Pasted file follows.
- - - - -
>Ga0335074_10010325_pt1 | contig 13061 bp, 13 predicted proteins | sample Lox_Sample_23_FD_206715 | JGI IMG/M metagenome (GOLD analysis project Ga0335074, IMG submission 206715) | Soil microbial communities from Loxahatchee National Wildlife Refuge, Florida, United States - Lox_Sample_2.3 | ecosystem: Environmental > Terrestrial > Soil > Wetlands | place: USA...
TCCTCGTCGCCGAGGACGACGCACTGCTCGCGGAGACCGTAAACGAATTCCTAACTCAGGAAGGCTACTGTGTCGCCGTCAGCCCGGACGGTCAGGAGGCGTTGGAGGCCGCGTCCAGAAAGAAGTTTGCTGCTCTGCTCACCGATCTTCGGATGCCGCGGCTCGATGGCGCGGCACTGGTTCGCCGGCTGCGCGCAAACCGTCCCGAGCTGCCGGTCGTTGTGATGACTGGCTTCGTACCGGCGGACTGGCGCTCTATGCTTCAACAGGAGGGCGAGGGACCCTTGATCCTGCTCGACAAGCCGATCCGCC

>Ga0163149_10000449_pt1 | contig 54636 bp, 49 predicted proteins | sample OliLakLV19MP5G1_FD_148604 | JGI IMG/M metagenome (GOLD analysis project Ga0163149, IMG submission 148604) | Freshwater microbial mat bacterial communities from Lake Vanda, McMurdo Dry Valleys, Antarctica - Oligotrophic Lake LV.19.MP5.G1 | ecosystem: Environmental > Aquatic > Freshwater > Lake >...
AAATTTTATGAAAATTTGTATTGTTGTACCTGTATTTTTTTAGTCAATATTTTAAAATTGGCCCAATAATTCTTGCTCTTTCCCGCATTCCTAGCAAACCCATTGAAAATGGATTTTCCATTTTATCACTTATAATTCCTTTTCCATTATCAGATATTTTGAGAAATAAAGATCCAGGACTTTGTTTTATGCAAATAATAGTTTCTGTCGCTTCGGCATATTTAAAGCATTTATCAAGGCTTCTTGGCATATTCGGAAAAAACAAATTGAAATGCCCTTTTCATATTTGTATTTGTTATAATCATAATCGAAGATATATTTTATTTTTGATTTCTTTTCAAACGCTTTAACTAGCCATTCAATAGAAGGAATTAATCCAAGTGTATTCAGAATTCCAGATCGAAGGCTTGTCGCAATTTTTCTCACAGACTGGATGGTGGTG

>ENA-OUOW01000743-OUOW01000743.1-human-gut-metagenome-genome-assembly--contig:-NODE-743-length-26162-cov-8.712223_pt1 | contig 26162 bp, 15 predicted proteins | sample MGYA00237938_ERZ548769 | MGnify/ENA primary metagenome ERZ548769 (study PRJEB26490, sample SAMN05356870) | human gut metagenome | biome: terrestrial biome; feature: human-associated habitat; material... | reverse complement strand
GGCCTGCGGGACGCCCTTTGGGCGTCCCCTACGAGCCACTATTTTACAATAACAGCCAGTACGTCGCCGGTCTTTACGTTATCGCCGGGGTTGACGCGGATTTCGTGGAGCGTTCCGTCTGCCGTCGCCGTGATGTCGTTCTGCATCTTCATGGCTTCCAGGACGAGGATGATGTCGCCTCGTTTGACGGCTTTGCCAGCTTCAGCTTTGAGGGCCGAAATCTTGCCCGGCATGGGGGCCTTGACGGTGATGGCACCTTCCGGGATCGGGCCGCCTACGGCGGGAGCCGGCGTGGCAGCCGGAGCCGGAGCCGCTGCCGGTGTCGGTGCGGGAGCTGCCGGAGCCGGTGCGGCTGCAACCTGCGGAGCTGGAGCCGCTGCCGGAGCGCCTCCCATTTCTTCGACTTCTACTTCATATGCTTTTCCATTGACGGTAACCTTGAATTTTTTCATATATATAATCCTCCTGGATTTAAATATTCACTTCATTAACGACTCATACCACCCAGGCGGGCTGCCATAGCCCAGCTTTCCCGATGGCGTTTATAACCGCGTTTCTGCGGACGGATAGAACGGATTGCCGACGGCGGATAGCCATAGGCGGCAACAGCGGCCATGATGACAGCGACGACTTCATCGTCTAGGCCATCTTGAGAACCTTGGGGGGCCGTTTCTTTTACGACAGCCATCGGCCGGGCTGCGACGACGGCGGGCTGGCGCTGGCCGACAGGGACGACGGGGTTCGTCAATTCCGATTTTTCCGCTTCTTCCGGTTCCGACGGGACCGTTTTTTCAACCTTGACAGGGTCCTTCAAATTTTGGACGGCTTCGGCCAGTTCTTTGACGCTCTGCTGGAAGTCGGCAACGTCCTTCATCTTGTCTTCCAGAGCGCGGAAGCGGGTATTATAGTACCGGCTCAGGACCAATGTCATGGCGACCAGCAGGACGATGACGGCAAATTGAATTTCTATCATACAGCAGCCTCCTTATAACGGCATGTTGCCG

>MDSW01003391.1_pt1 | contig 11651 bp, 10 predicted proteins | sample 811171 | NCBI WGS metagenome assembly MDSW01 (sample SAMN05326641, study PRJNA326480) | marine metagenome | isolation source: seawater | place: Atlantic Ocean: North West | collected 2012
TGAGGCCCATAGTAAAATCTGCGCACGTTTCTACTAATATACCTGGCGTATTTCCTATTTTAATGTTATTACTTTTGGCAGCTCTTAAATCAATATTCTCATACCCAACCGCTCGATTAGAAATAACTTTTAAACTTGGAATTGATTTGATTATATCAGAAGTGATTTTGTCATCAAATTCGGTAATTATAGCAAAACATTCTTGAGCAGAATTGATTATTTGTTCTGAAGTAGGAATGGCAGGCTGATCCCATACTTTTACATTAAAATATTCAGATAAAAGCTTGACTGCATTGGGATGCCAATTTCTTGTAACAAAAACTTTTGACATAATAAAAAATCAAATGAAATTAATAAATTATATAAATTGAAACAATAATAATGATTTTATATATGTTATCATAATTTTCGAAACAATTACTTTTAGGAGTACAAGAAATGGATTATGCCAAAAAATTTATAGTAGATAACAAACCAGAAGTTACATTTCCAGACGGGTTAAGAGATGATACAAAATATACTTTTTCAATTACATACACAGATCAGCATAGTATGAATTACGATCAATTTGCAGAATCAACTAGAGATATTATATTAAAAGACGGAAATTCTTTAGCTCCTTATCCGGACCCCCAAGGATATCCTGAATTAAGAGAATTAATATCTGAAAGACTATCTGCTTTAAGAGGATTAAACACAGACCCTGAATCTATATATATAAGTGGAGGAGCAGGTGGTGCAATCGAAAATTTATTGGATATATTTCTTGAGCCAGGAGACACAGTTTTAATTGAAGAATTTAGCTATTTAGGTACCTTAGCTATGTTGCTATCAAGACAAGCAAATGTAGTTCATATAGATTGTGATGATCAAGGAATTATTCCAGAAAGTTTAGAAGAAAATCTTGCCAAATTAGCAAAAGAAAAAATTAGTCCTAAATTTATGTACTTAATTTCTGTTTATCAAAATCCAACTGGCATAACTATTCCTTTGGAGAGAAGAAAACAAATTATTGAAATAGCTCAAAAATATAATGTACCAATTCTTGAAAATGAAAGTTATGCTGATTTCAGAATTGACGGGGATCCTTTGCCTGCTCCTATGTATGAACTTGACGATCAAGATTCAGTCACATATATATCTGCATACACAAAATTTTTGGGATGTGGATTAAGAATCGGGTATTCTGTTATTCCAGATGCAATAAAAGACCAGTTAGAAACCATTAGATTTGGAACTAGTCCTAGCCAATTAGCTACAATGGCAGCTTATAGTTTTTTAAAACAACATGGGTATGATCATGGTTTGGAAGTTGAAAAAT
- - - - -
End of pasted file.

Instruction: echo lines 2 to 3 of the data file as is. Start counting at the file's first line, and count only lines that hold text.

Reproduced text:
TCCTCGTCGCCGAGGACGACGCACTGCTCGCGGAGACCGTAAACGAATTCCTAACTCAGGAAGGCTACTGTGTCGCCGTCAGCCCGGACGGTCAGGAGGCGTTGGAGGCCGCGTCCAGAAAGAAGTTTGCTGCTCTGCTCACCGATCTTCGGATGCCGCGGCTCGATGGCGCGGCACTGGTTCGCCGGCTGCGCGCAAACCGTCCCGAGCTGCCGGTCGTTGTGATGACTGGCTTCGTACCGGCGGACTGGCGCTCTATGCTTCAACAGGAGGGCGAGGGACCCTTGATCCTGCTCGACAAGCCGATCCGCC

>Ga0163149_10000449_pt1 | contig 54636 bp, 49 predicted proteins | sample OliLakLV19MP5G1_FD_148604 | JGI IMG/M metagenome (GOLD analysis project Ga0163149, IMG submission 148604) | Freshwater microbial mat bacterial communities from Lake Vanda, McMurdo Dry Valleys, Antarctica - Oligotrophic Lake LV.19.MP5.G1 | ecosystem: Environmental > Aquatic > Freshwater > Lake >...